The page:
Thursday, 24 November 2011

The Tale of Edward Hewitson

From The Borthwick Institute for Archives, University of York

Edward Hewitson of Over Poppleton, near York, appeared in the court of the Dean and Chapter of York Minster in the last months of 1516. This was an office case (that is, the accused was prosecuted by the court, rather than by an individual).
The court records do not give details of his crime; however, some of the papers for his individual case survive. These, although damaged, make it clear that he was accused of repeatedly committing the ‘detestable sodomitical sin against human nature’ with other men for a period of 14 years.
The surviving records give details of the accusations made against him with notes of his responses to these statements. Although he began by denying all the charges, he did confess that he had in the past admitted committing this ‘sin’ and had performed public penance for it. This meant that he had to walk in procession around the church at Over Poppleton and the church of St Mary Bishophill in York, dressed in a sheet. This would have taken place during the weekly church service so many people would have seen him and known he was performing penance.
The accusations were backed by the accounts of witnesses, which would have been read after the accusations were made. They were encouraged to give an account of any relevant information, which was copied down. In the 14th and 15th centuries, these accounts would have been translated into Latin for presentation in court. By the 16th century when this case was heard more written accounts were being produced in English. In this case the accounts waver between the two languages, with a few words in Latin followed by some in English. These witness accounts are badly damaged, breaking up the narrative, but it is still possible to get a sense of these men’s stories.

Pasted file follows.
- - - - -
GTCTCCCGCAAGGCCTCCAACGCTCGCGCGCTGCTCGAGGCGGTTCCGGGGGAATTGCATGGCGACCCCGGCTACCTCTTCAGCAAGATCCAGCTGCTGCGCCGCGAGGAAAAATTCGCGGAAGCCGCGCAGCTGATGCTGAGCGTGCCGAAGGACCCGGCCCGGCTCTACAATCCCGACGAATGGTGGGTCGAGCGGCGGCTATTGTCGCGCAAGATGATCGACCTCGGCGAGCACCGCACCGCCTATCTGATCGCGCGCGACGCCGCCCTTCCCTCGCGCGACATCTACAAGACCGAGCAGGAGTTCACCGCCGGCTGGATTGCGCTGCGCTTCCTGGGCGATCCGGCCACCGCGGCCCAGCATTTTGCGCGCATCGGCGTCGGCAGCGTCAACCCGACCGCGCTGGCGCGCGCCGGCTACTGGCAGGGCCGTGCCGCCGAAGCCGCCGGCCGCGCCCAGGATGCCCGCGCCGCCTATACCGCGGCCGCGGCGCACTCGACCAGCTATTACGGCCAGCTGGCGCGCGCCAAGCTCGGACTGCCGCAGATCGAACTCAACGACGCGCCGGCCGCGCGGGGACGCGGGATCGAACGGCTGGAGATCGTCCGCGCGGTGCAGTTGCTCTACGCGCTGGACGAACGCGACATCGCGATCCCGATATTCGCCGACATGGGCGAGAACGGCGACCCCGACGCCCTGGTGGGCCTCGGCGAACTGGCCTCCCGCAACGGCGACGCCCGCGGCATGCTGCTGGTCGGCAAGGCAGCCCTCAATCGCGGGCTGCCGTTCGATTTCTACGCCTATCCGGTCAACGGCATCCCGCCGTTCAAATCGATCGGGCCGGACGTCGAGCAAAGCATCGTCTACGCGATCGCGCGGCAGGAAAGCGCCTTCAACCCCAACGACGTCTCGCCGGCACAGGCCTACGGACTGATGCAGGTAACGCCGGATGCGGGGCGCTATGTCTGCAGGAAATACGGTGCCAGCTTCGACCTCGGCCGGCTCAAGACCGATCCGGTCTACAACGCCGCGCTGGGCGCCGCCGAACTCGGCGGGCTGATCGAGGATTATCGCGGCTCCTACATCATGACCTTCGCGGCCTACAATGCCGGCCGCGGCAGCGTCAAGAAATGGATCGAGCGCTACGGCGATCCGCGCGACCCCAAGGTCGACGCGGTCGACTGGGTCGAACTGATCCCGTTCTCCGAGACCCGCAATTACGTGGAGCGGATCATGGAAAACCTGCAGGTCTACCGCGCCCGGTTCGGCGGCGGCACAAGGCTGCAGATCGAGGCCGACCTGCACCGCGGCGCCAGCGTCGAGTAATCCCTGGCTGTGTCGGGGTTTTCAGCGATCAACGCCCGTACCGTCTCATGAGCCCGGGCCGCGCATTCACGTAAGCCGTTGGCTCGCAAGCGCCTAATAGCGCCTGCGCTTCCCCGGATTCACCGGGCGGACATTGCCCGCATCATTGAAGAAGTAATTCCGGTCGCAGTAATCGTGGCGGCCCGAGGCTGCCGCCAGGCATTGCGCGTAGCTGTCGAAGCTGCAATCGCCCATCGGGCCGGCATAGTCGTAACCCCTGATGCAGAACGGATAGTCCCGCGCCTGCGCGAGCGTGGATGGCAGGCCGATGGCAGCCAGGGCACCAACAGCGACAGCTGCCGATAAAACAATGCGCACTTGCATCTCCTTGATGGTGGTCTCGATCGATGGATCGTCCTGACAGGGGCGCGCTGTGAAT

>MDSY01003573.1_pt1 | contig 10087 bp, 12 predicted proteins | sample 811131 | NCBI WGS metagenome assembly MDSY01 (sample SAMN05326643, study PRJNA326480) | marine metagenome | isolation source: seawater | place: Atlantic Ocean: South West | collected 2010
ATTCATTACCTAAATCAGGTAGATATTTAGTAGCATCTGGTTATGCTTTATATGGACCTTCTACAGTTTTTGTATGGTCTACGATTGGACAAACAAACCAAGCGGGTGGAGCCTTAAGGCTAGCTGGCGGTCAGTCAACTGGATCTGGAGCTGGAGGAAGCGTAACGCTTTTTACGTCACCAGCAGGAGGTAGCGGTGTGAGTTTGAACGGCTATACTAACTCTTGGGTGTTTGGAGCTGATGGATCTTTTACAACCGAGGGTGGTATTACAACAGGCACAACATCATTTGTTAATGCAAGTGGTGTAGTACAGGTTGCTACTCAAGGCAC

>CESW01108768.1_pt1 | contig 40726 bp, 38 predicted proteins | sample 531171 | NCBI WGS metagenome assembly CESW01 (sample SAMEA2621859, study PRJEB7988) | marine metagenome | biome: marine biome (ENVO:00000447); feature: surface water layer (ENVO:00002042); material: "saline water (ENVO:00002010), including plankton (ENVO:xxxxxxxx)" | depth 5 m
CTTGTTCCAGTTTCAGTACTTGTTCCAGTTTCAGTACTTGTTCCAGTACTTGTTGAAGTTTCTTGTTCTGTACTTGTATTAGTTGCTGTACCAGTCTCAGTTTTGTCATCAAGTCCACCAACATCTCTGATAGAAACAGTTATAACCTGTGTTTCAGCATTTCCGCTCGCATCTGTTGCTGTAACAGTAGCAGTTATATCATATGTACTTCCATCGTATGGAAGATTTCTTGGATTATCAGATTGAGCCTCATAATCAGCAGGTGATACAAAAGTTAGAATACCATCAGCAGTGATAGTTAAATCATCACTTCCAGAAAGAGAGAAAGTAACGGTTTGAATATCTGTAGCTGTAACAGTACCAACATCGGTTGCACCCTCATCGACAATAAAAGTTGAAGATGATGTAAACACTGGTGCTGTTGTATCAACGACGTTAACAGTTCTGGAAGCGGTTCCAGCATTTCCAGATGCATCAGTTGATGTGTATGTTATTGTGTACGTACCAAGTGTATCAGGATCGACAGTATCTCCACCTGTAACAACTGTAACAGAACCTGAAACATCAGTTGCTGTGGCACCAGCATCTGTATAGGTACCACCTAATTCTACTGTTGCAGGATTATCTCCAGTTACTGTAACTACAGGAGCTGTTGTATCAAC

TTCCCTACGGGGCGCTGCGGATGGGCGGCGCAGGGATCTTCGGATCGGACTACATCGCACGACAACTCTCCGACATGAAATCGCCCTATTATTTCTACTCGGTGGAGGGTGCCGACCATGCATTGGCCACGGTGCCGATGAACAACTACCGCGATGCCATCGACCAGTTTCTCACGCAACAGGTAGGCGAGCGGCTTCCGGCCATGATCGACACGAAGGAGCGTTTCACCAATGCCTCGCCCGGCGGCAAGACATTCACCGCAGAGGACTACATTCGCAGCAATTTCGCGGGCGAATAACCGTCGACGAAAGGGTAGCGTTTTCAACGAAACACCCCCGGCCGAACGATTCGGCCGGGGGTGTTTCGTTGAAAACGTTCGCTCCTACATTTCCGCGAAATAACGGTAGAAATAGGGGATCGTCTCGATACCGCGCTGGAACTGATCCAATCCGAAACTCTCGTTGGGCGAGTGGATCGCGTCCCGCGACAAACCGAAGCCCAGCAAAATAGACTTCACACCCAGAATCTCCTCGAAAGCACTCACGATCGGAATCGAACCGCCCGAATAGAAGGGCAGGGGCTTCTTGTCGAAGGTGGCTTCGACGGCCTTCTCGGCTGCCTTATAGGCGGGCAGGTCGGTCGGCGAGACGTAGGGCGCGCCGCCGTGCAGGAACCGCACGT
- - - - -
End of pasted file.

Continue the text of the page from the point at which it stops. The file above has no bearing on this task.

The were five witnesses: Ralph Falowfeld, Francis Mane, Robert Hay, George Browne and Robert Carrok. There is a note that the first three witnesses appeared on 15 January and the final two on 16 January – the year is missing but must have been 1517 from other evidence.
It is not known how this case was resolved: the court book shows that it continued in the court for several months but we have no record of a sentence given.
The Church Courts could provide very little in the way of punishment and the strongest sentence which it could have passed would have been one of excommunication. This would have involved refusing Edward Hewitson the right to enter a church, and perhaps isolating him in his village so that he was not spoken to by his neighbours. If Edward repented and performed a penance these bans would have been lifted.
Edward was fortunate: from 1533 sodomy became a crime which could be tried by the secular courts and those convicted were hanged.

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